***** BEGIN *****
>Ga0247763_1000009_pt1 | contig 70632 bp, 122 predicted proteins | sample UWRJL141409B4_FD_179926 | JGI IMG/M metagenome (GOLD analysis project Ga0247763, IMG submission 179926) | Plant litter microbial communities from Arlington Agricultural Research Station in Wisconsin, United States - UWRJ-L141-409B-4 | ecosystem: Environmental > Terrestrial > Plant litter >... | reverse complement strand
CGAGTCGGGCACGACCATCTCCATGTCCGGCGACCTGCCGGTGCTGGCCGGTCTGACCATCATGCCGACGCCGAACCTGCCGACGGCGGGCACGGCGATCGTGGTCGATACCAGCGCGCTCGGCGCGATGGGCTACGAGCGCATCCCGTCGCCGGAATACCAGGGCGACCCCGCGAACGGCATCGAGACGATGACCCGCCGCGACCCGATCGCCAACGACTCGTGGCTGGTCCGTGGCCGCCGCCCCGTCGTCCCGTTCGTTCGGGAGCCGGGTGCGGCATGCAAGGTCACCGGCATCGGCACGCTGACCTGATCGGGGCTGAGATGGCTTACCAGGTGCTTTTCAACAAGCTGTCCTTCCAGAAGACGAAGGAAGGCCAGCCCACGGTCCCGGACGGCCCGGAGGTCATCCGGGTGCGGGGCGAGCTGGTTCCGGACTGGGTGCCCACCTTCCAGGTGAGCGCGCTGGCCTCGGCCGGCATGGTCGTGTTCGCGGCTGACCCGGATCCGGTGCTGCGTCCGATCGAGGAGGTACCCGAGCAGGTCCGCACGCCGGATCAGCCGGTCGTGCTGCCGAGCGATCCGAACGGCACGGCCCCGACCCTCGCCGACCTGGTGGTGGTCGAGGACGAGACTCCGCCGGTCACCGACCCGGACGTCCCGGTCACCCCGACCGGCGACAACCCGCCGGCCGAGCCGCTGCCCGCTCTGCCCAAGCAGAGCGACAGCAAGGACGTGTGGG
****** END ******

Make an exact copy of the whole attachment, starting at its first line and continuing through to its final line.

>Ga0247763_1000009_pt1 | contig 70632 bp, 122 predicted proteins | sample UWRJL141409B4_FD_179926 | JGI IMG/M metagenome (GOLD analysis project Ga0247763, IMG submission 179926) | Plant litter microbial communities from Arlington Agricultural Research Station in Wisconsin, United States - UWRJ-L141-409B-4 | ecosystem: Environmental > Terrestrial > Plant litter >... | reverse complement strand
CGAGTCGGGCACGACCATCTCCATGTCCGGCGACCTGCCGGTGCTGGCCGGTCTGACCATCATGCCGACGCCGAACCTGCCGACGGCGGGCACGGCGATCGTGGTCGATACCAGCGCGCTCGGCGCGATGGGCTACGAGCGCATCCCGTCGCCGGAATACCAGGGCGACCCCGCGAACGGCATCGAGACGATGACCCGCCGCGACCCGATCGCCAACGACTCGTGGCTGGTCCGTGGCCGCCGCCCCGTCGTCCCGTTCGTTCGGGAGCCGGGTGCGGCATGCAAGGTCACCGGCATCGGCACGCTGACCTGATCGGGGCTGAGATGGCTTACCAGGTGCTTTTCAACAAGCTGTCCTTCCAGAAGACGAAGGAAGGCCAGCCCACGGTCCCGGACGGCCCGGAGGTCATCCGGGTGCGGGGCGAGCTGGTTCCGGACTGGGTGCCCACCTTCCAGGTGAGCGCGCTGGCCTCGGCCGGCATGGTCGTGTTCGCGGCTGACCCGGATCCGGTGCTGCGTCCGATCGAGGAGGTACCCGAGCAGGTCCGCACGCCGGATCAGCCGGTCGTGCTGCCGAGCGATCCGAACGGCACGGCCCCGACCCTCGCCGACCTGGTGGTGGTCGAGGACGAGACTCCGCCGGTCACCGACCCGGACGTCCCGGTCACCCCGACCGGCGACAACCCGCCGGCCGAGCCGCTGCCCGCTCTGCCCAAGCAGAGCGACAGCAAGGACGTGTGGG